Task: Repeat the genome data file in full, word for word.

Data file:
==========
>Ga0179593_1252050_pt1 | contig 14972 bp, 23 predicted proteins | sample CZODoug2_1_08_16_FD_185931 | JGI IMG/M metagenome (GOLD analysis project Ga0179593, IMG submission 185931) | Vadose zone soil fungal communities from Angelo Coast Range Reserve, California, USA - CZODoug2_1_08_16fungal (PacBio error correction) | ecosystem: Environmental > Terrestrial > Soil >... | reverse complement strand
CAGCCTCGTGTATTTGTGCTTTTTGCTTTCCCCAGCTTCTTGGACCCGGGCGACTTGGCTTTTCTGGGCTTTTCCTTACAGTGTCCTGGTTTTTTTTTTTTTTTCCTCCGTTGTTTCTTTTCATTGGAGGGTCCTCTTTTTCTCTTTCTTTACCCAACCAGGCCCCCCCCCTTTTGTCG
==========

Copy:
>Ga0179593_1252050_pt1 | contig 14972 bp, 23 predicted proteins | sample CZODoug2_1_08_16_FD_185931 | JGI IMG/M metagenome (GOLD analysis project Ga0179593, IMG submission 185931) | Vadose zone soil fungal communities from Angelo Coast Range Reserve, California, USA - CZODoug2_1_08_16fungal (PacBio error correction) | ecosystem: Environmental > Terrestrial > Soil >... | reverse complement strand
CAGCCTCGTGTATTTGTGCTTTTTGCTTTCCCCAGCTTCTTGGACCCGGGCGACTTGGCTTTTCTGGGCTTTTCCTTACAGTGTCCTGGTTTTTTTTTTTTTTTCCTCCGTTGTTTCTTTTCATTGGAGGGTCCTCTTTTTCTCTTTCTTTACCCAACCAGGCCCCCCCCCTTTTGTCG